"You and Mama gave us such a precious childhood, Papa. I've seen children over there who are not as lucky. Kids begging in the streets, their houses and families gone. I don't reckon I'll ever forget it."

Heath pondered his sons words and memories. "Want to know how I came to terms with it."

James sent tear filled doe eyes to his father and nodded, wanting to know, wanting some peace.

"I learned that it is left to those who come back to live their lives fully out of respect for those who died and tell their story. That way their sacrifice is never forgotten."

The two soldiers paused to remember fallen comrades, their silence broken only by the happy gurgling of Mathew Nicholas James.

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James was resting on the veranda, his leg exercises finished for the morning and his cane put to one side. He decided to close his eyes just for a minute before joining his father in the barn where he was working. He and his father were working on carving a nativity set for Christmas, enjoying the time it afforded them together, father and son having missed each other for too long.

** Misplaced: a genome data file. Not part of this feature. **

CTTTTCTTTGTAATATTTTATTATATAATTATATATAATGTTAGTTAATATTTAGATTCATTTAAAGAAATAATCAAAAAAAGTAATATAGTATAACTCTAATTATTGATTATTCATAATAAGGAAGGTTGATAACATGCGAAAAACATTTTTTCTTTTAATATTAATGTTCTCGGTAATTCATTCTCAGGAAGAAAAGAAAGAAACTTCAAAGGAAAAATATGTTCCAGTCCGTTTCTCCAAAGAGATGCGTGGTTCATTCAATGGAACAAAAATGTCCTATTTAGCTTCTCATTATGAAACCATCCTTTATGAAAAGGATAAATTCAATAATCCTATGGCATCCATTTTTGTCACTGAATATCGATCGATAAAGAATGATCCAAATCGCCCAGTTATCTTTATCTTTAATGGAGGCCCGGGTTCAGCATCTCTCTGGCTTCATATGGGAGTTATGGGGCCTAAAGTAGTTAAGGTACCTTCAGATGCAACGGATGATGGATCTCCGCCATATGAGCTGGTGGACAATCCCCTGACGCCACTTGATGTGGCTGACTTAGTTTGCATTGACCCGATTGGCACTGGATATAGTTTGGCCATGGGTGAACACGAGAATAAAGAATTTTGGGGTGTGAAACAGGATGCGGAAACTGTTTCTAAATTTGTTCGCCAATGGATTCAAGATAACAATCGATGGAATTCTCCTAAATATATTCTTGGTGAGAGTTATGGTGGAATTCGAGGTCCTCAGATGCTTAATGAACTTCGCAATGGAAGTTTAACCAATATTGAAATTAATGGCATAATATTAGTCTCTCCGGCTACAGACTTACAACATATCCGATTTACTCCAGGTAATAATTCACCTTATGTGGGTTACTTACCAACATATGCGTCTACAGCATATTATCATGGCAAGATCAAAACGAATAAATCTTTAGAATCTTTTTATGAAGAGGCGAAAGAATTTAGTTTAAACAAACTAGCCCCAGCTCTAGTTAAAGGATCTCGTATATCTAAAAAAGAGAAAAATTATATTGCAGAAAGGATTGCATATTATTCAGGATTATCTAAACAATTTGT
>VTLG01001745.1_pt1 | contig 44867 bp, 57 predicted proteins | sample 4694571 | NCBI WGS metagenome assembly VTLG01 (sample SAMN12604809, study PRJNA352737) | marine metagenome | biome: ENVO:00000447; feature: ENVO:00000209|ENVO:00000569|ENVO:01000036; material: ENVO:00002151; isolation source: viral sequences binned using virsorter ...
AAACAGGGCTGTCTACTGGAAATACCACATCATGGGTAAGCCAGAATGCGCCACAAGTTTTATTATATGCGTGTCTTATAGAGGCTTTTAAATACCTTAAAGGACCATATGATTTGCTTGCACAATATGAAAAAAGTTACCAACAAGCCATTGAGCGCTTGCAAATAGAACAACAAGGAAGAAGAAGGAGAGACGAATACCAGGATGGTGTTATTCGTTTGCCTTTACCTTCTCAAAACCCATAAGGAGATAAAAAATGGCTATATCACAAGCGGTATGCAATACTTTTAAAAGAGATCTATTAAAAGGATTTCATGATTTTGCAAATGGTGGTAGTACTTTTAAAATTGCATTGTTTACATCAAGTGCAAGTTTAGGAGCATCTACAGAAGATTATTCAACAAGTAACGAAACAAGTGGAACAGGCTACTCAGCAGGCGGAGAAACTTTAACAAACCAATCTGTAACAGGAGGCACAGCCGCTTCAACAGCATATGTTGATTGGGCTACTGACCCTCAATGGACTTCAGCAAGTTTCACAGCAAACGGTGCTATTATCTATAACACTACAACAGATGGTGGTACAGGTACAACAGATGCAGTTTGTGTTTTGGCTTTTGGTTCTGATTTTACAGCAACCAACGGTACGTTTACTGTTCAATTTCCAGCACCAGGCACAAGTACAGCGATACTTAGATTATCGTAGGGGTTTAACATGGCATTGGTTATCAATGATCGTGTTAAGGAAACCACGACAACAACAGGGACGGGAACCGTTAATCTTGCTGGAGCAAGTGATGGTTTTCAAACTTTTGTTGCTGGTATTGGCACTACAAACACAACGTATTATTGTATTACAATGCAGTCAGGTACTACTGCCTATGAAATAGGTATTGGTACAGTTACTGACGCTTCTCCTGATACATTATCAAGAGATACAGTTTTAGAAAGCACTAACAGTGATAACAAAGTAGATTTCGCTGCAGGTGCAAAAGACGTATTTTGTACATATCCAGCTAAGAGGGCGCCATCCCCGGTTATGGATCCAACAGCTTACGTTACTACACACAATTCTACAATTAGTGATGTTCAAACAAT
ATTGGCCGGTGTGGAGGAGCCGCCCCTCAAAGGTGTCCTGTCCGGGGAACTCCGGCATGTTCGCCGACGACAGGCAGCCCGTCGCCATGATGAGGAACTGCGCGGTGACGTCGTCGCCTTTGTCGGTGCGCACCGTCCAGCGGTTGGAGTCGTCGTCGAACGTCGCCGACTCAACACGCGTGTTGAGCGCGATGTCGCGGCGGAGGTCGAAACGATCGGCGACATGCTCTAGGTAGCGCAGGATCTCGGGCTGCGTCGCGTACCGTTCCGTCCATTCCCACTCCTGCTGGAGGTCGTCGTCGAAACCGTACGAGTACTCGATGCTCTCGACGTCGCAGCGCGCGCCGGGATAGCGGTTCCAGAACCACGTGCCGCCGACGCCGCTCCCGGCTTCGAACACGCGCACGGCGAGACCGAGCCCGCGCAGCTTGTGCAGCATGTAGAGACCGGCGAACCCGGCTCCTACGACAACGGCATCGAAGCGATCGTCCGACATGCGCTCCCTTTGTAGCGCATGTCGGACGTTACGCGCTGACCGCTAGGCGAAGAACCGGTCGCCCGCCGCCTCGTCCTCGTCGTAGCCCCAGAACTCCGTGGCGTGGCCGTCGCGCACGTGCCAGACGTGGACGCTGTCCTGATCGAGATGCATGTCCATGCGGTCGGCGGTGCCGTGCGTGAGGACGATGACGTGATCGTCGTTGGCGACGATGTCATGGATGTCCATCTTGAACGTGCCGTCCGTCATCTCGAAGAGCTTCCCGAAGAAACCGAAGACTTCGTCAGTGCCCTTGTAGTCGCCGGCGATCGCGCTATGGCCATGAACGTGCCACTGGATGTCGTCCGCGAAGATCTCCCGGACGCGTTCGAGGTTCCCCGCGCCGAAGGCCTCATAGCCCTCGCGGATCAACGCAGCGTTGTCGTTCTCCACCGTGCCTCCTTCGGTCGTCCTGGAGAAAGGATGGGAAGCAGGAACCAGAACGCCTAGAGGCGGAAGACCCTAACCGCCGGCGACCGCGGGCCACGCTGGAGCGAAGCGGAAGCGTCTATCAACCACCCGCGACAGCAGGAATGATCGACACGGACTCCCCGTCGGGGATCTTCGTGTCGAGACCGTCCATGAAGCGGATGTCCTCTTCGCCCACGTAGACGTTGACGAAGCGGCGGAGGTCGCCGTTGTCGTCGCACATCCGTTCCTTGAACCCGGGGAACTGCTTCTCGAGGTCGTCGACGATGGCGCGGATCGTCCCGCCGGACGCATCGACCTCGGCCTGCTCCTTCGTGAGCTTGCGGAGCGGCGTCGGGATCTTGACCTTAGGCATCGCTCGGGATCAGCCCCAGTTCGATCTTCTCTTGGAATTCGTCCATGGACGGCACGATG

It was a special time. Time that allowed James to converse with his father about things he would not do with the rest of the family in an effort to spare them. Tears would be shed, father would comfort son and wait, patiently wait until his son was ready to continue. And James would continue, wanting to exorcise the anger he felt at the loss of comrades and the guilt he felt in coming home alive whilst his brothers were still over there fighting.

The daily talks with his father combined with working with his hands, crafting like his father the symbols of the nativity and peace on earth were cathartic and healing. Heath knew it would be. His own war experiences only beginning to heal when he found his family and the two brothers, former soldiers in arms, who guided him and themselves to finding peace and a way to live and face the future without guilt. It was in his gift to now give that to his son and he did.